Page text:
In this experiment, plants mulched for less than a month showed more marketable fruit and more fruit harvested within 99 d of transplanting and at the end of the season compared with unmulched plants (Table 3). Total harvested weight was 0.57 to 2.2 kg greater from mulched plants (t test, 95% CI of the difference). Soil temperature under black plastic mulch was greater in both 2014 and 2015 [1.1 to 1.7 °C greater with mulch, 95% CI across both years (Fig. 2)], indicating a strong positive effect of early season soil heating on tomato yield. Root-zone temperature has been shown to be associated with tomato yield (Diáz-Pérez and Dean Batal, 2002; Grubinger et al., 1993; Schonbeck and Evanylo, 1998a) and photosynthetic capacity (Hurewitz and Janes, 1983), though plastic mulch may also have impacted unmeasured parameters, such as soil moisture, soil nitrate, and earthworm abundance (Schonbeck and Evanylo, 1998a, 1998b). Reduced N leaching and greater N mineralization have been noted under black plastic mulch on a sandy loam soil, for example (Zhang et al., 2012). It is possible that, as a mobile nutrient, N leached more from the unmulched plots compared with the mulched plots because 6.7 (2015) and 11.4 (2014) inches of precipitation fell before mulch removal (Fig. 1). However, we found no significant mulch × transplant solution interaction (Table 3), so effects of leaching in nonmulched plots was minimal or equivalent to mulched plots. Earlier yield in mulched plots may have resulted from earlier flowering, which was noted in 2014 [2 d earlier (data not shown)], but not measured in 2015. The fact that a positive yield response was obtained in both years with less than 1 month of plastic mulch supports potential for degradable plastic mulch, lasting less than 1 month, to increase or hasten tomato yield in our production system and location, assuming adequate soil heating is possible while the mulch is intact (Moreno and Moreno, 2008).

Fig. 2.
Fig. 2.

Soil temperature at 4-inch (10.2 cm) depth measured next to tomato plants in bare soil (“no mulch”) or under black plastic mulch in 2014 and 2015. Data were recorded adjacent to 18 individual mulched or nonmulched plants, 12 times in 2014 and 8 times in 2015. Data are not separated by transplant solution treatments (not significant). Mulch increased soil temperature by an average of 1.4 °C (P < 0.001). Boxplots indicate percentiles as illustrated; (1.8 × °C) + 32 = °F.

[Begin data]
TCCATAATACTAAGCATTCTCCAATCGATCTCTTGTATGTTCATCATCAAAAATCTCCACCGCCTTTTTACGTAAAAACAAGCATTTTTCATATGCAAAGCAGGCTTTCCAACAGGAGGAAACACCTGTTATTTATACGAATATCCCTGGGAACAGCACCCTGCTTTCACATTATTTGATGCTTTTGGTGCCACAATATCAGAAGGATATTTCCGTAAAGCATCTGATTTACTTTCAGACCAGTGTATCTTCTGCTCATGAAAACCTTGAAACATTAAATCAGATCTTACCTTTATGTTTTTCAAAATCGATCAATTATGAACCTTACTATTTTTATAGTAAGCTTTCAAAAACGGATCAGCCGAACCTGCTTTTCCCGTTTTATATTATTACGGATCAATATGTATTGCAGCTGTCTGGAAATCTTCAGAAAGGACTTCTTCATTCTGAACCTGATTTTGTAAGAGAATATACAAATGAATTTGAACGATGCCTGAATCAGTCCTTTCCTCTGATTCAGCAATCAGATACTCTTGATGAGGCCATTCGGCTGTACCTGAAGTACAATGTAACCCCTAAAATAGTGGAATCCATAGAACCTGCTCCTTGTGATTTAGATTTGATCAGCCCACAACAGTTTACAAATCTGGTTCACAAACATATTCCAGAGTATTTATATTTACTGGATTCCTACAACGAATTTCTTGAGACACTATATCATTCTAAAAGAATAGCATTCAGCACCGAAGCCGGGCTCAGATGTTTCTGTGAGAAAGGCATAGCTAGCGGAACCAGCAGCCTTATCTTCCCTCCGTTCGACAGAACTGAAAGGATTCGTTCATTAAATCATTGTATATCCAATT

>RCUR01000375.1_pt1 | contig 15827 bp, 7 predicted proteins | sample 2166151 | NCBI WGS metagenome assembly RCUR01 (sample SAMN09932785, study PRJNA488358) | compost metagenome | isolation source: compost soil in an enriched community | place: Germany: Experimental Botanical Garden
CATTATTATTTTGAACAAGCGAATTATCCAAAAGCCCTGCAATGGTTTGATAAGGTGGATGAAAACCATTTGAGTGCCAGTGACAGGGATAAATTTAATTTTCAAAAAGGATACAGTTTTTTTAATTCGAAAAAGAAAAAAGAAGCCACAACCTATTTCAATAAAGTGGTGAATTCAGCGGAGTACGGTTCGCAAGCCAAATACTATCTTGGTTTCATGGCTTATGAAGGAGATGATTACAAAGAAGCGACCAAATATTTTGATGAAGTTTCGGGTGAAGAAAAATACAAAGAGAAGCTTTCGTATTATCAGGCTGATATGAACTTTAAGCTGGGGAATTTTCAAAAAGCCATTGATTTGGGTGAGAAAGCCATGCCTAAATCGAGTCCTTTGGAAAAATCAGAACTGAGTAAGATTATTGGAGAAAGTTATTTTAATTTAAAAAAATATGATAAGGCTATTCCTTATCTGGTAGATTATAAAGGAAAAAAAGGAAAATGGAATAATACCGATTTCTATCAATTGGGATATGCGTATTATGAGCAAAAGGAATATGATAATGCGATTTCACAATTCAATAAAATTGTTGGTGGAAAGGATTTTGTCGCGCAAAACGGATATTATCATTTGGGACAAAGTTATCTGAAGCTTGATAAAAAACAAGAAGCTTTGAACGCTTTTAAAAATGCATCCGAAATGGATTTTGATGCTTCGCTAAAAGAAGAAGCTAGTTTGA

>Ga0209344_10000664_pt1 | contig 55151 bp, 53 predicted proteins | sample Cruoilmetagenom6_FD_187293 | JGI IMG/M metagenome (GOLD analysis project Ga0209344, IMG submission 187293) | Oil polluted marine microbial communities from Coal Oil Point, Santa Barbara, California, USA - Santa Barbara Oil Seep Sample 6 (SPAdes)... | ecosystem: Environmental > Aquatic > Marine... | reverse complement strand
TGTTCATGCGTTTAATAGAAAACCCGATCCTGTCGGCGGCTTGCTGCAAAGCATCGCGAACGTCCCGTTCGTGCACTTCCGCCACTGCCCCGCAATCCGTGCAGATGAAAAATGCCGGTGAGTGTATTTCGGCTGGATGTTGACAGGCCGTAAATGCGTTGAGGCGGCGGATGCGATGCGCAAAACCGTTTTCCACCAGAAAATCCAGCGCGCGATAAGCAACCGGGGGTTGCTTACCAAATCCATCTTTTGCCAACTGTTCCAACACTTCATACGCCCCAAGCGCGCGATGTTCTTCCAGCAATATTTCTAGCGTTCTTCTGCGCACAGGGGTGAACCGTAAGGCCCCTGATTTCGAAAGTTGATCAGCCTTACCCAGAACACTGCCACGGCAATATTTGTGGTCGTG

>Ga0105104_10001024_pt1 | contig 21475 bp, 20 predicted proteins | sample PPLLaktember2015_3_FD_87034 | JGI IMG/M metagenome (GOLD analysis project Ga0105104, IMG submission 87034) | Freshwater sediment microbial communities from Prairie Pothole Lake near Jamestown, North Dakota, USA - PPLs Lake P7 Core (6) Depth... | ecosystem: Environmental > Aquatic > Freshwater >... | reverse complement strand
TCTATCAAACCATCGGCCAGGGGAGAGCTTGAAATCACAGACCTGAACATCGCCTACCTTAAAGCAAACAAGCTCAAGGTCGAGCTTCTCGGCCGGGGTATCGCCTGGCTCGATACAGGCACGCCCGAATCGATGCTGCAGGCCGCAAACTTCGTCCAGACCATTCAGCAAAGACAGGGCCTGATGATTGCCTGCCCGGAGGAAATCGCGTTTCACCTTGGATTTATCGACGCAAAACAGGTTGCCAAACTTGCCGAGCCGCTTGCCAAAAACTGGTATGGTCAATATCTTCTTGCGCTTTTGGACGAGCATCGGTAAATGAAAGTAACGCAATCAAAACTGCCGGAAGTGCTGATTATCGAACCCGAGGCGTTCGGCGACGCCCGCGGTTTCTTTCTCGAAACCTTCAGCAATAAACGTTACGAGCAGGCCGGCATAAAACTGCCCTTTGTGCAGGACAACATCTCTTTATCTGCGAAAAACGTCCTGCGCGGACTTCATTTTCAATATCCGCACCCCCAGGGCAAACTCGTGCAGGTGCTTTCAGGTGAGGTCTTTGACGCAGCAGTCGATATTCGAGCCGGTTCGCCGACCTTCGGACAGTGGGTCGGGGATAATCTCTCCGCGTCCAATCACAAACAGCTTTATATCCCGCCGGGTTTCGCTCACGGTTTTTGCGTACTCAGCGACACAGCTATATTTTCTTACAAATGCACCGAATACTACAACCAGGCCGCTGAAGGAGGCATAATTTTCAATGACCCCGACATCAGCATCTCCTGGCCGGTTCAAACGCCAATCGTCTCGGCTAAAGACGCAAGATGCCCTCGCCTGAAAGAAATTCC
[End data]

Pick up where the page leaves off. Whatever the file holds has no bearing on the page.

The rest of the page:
Citation: HortTechnology hortte 26, 4; 10.21273/HORTTECH.26.4.460

There was no difference between cumulative yield of plants mulched and receiving water at transplanting vs. nonmulched plants receiving APP at transplanting [P = 0.74, 95% CI of the difference = −1.4 to 1.9 (Table 3)]; the cumulative yield-promoting effects of early season plastic mulch and starter fertilizer containing N and P were equivalent. Once again, the lack of interactive effects of mulch and transplant solution contents (Table 3) means yield increases caused by transplant solutions were independent of mulch, and mulch enhanced yield independent of transplant solution. Another study reported similar combined benefits from using both transplant solution and mulch (Grubinger et al., 1993).

In 2015, average weight of unripe fruit remaining after the final harvest was small [0.07 ± 0.07 kg (mean ± sd)], so no analyses were performed to determine treatment effects on unripe fruit. However, an unusually early frost shortened the 2014 season (13 Sept.), so unripe fruit [ripeness stage 1, 2, or 3; green, breaker, or light pink (USDA, 1975)] were harvested and weighed 4 d before frost. The general trend was for transplant fertilizer solutions or mulch to reduce unripe fruit weight at the end of the season in 2014, though unlike ripe yield, the effects of mulch and transplant solution on unripe yield were interactive. For nonmulched plants, UAN and APP reduced the weight of unripe fruit compared with water (Fig. 3). Unripe fruit made up 71% of total fruit weight in nonmulched plots transplanted with only water, but unripe fruit weight was only 35% of total fruit weight in mulched plots transplanted with APP solution (Fig. 3). The percentage of unripe fruit was 51% to 59% of total fruit weight in the other four treatments. The abundance of unripe fruit remaining on the plant at the end of 2014 can explain the significant interaction of year × mulch affecting end-of-season ripe fruit count (Table 3). If early season mulch hastens ripening without increasing the number of fruit produced in a full season, a frost-shortened season will result in more fruit harvested from mulched plants, and a full season (2015) will result in no greater number of fruit. It should be noted, however, that there was no year × mulch interaction affecting end-of-season total fruit weight (Table 3). The discrepancy can be explained by differences in fruit size. Averaged over the season, fruit from mulched plants were larger in 2015 compared with nonmulched plants (data not shown), so a similar number of fruit per plant still allowed for more total fruit weight.